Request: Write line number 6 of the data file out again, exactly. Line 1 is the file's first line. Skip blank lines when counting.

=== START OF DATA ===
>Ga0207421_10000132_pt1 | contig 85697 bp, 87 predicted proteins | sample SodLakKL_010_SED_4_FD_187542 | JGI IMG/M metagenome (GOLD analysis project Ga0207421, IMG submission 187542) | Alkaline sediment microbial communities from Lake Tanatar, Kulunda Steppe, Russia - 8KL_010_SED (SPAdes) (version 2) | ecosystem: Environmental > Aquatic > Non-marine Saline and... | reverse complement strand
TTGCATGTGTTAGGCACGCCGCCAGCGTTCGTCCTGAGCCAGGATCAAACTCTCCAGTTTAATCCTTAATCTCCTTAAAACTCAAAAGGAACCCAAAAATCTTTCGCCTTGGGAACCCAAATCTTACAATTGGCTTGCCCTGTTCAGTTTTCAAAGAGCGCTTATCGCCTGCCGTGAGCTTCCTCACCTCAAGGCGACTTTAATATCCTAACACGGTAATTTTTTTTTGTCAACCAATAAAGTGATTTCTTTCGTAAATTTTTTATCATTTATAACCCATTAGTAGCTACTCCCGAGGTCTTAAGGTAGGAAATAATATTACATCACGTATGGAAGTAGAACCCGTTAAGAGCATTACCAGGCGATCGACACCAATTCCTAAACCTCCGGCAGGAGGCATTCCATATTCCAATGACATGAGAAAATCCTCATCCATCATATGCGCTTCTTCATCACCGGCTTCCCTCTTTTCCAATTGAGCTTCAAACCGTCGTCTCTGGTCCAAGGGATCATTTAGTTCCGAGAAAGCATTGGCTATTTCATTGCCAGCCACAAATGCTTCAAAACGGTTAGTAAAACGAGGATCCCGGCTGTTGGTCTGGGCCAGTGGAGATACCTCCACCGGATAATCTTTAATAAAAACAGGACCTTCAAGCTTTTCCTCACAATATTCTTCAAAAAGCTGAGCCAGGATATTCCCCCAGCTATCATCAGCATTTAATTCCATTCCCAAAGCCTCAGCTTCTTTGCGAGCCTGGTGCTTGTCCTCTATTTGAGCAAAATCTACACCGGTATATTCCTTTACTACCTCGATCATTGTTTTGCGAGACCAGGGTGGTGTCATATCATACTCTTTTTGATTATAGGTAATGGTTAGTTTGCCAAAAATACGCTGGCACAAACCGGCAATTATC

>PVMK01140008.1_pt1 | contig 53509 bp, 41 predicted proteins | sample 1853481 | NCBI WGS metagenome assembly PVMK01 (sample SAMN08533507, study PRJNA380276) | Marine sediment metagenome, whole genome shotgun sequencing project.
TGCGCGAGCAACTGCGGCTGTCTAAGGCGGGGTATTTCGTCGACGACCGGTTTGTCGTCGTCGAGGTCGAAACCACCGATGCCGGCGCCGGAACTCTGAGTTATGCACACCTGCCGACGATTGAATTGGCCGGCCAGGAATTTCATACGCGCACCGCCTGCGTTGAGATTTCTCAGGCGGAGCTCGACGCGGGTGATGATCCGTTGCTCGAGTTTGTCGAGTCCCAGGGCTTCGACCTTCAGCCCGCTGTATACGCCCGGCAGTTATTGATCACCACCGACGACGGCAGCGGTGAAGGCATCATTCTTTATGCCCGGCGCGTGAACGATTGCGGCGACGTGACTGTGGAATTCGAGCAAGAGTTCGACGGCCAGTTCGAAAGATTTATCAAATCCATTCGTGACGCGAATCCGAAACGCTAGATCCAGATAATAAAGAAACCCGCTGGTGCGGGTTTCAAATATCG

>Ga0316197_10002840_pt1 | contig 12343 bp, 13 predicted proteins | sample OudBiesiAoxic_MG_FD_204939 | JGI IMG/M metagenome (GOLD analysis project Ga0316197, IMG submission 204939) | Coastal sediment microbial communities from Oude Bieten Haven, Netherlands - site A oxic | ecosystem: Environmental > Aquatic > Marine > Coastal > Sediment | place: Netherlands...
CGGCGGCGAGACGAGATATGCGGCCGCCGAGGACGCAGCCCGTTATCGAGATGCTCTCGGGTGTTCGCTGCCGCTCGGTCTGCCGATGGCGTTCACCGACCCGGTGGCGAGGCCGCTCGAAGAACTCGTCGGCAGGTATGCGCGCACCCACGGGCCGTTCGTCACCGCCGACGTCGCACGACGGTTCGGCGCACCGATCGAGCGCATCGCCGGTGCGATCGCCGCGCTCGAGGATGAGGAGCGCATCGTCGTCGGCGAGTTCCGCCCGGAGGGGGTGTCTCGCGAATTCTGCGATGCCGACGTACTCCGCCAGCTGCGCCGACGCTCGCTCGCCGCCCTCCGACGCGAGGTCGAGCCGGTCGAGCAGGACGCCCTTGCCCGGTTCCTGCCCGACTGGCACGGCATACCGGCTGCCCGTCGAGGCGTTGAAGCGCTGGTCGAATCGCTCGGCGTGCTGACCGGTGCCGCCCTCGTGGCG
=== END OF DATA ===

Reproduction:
CGGCGGCGAGACGAGATATGCGGCCGCCGAGGACGCAGCCCGTTATCGAGATGCTCTCGGGTGTTCGCTGCCGCTCGGTCTGCCGATGGCGTTCACCGACCCGGTGGCGAGGCCGCTCGAAGAACTCGTCGGCAGGTATGCGCGCACCCACGGGCCGTTCGTCACCGCCGACGTCGCACGACGGTTCGGCGCACCGATCGAGCGCATCGCCGGTGCGATCGCCGCGCTCGAGGATGAGGAGCGCATCGTCGTCGGCGAGTTCCGCCCGGAGGGGGTGTCTCGCGAATTCTGCGATGCCGACGTACTCCGCCAGCTGCGCCGACGCTCGCTCGCCGCCCTCCGACGCGAGGTCGAGCCGGTCGAGCAGGACGCCCTTGCCCGGTTCCTGCCCGACTGGCACGGCATACCGGCTGCCCGTCGAGGCGTTGAAGCGCTGGTCGAATCGCTCGGCGTGCTGACCGGTGCCGCCCTCGTGGCG